Hose Testing.

From Kestrel, who notes she had enthusiastic permission to have these posted. Click for full size!

These are hoses waiting to be tested.

The hoses are laid out straight and hooked up to a machine. It fills them with water, and then measures the pressure. Hoses have different pressures they are rated for. These particular hoses will have 400 pounds of pressure. When they fight fires, they will not use near that much pressure – they will only use 125 to 150 pounds of pressure, because if it’s higher than that, the firefighter will not be able to control the hose.

Some hoses are rolled up afterwards, and some are folded carefully right on the engine ready for use. That box they are folding the hose into goes onto the engine.

The ladders have to be tested too. Nobody wants to climb a ladder, in full turnout gear, carrying a charged hose, and have it fail. The ladders are subjected to 500 pounds of pressure, which is carefully measured with gauges.

The engines have to be kept full of water and fuel, so they are ready at all times to go on a fire if necessary. This is engine 2 getting filled with water. This is a fairly small engine and “only” holds 750 gallons of water. That’s 6,000 pounds, or three tons. The bigger engines hold 1,200 gallons, which is 9,600 pounds. That’s a lot of mass… never pull out in front of a fire engine! They have a hard time stopping suddenly.

A close up of the control panel on engine 2. Fire engines have a lot of knobs on them…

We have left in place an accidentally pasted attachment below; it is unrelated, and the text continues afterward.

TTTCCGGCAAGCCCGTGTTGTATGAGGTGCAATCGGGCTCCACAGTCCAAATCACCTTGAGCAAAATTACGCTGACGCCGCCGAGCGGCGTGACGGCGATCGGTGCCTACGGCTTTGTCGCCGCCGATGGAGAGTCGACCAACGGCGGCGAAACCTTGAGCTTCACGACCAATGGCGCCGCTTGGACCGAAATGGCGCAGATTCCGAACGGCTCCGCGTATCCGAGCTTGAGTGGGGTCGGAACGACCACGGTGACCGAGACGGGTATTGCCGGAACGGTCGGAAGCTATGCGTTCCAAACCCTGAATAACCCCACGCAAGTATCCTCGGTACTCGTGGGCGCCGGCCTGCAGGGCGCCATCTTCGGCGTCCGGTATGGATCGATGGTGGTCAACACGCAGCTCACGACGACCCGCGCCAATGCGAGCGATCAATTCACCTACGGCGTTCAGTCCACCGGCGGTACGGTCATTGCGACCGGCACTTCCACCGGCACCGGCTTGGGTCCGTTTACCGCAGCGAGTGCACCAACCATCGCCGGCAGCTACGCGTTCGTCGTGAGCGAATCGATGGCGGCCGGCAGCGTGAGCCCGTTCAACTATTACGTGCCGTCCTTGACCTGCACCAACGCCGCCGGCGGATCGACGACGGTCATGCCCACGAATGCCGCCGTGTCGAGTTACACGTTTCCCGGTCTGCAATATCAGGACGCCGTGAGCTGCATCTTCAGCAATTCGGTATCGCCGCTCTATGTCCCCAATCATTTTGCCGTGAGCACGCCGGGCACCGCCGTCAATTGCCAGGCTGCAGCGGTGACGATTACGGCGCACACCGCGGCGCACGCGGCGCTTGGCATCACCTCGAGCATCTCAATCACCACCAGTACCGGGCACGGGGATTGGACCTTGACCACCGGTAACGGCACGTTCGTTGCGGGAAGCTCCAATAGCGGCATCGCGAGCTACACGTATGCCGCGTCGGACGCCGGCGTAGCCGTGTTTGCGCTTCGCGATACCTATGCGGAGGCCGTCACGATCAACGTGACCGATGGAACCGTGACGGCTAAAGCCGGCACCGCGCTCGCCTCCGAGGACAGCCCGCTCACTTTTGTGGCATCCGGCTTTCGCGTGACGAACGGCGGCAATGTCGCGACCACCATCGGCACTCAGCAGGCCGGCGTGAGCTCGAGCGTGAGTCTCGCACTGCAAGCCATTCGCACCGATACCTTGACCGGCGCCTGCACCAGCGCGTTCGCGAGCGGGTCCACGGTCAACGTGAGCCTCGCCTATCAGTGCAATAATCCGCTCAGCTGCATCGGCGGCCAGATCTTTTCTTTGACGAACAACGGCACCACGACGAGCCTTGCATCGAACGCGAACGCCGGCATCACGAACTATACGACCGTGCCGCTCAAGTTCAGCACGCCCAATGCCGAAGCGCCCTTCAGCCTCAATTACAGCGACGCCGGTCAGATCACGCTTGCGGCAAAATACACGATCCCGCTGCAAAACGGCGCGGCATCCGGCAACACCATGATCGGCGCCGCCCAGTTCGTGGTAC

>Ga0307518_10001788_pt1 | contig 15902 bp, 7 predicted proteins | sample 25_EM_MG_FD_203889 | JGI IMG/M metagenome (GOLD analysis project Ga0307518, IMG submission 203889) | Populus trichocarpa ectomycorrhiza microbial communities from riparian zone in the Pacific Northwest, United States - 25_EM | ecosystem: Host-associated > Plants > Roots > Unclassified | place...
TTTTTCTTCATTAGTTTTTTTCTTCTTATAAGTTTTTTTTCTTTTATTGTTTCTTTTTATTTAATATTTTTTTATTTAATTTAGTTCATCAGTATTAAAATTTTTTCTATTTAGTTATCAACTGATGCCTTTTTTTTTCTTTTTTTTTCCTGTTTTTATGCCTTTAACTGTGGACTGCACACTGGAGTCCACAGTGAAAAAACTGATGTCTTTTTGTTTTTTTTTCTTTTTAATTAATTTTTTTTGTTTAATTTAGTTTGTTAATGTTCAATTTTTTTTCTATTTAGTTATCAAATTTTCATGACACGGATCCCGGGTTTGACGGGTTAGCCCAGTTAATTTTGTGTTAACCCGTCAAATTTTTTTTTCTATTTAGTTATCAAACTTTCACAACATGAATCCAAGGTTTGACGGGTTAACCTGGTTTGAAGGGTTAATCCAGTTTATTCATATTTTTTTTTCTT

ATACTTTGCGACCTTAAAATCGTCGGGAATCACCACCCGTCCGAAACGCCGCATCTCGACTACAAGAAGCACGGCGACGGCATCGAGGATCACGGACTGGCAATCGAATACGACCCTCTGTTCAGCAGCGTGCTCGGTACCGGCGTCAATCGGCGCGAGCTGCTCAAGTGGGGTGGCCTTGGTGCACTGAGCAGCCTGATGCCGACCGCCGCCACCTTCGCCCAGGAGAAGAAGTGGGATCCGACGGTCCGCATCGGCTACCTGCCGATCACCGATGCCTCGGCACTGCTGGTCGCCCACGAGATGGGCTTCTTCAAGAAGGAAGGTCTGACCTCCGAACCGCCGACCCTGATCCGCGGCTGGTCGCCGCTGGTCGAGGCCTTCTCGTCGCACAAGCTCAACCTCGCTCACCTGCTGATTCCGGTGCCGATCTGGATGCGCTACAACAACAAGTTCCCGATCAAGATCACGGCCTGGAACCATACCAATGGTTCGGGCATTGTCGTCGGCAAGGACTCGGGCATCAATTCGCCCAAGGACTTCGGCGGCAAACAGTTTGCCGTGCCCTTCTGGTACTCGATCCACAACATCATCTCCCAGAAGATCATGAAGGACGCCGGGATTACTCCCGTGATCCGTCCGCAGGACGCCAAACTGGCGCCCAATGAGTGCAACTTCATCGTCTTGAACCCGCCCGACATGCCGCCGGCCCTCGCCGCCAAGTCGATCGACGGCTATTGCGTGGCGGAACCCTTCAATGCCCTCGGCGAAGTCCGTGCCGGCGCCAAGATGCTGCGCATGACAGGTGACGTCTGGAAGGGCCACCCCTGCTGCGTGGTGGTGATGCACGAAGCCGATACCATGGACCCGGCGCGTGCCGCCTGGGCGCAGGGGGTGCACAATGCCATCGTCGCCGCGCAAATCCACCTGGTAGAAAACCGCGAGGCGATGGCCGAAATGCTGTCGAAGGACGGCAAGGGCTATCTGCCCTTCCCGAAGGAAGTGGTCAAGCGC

Back at the station, all done with hose testing for another year.

© Kestrel, all rights reserved.


  1. says

    So cool!

    By “not able to control the hoses” I am picturing a fireman thrashing around at the end of a tethered water-rocket -- is that about right? I believe some people do that for fun.

  2. says

    Firehose cloth is great stuff, btw. I have some, somewhere in my scraps collection. I used to cut it and stack it and soak it in polyurethane resin to make knife handles.

  3. kestrel says

    Yes… that is correct, Marcus. There is the story of a friend who is a fairly healthy 300 pounds working with a hose that was at too high of a pressure, and being lifted right off the ground and swung around. He did not dare let go, because the hose would have smacked him good, not to mention the bystanders. The engineer had to get the pressure correct to fix that situation.

  4. blf says

    My father, for awhile, was the plant engineer at a factory which made extruded polystyrene (“styrofoam”), often then moulding it into products (such as (this may tell you how long ago this was) egg cartons). The stuff is extruded as giant sheets — from memory c.2 metres wide and hundreds(?) of metres long. The extruded sheets are coiled up into giant rolls (for storage, and for shipping or feeding into the moulding machinery).

    The big problem is the stuff is easy to ignite, burns quite fiercely, and floats on water. (You can make something similar to napalm with the stuff.) Hence, every year or so, the local fire department would, along with inspections and whatnot, hold a drill: A roll would be deliberately ignited (in a safe place) and the appliance (fire engine) would practice containing the inferno and extinguishing it.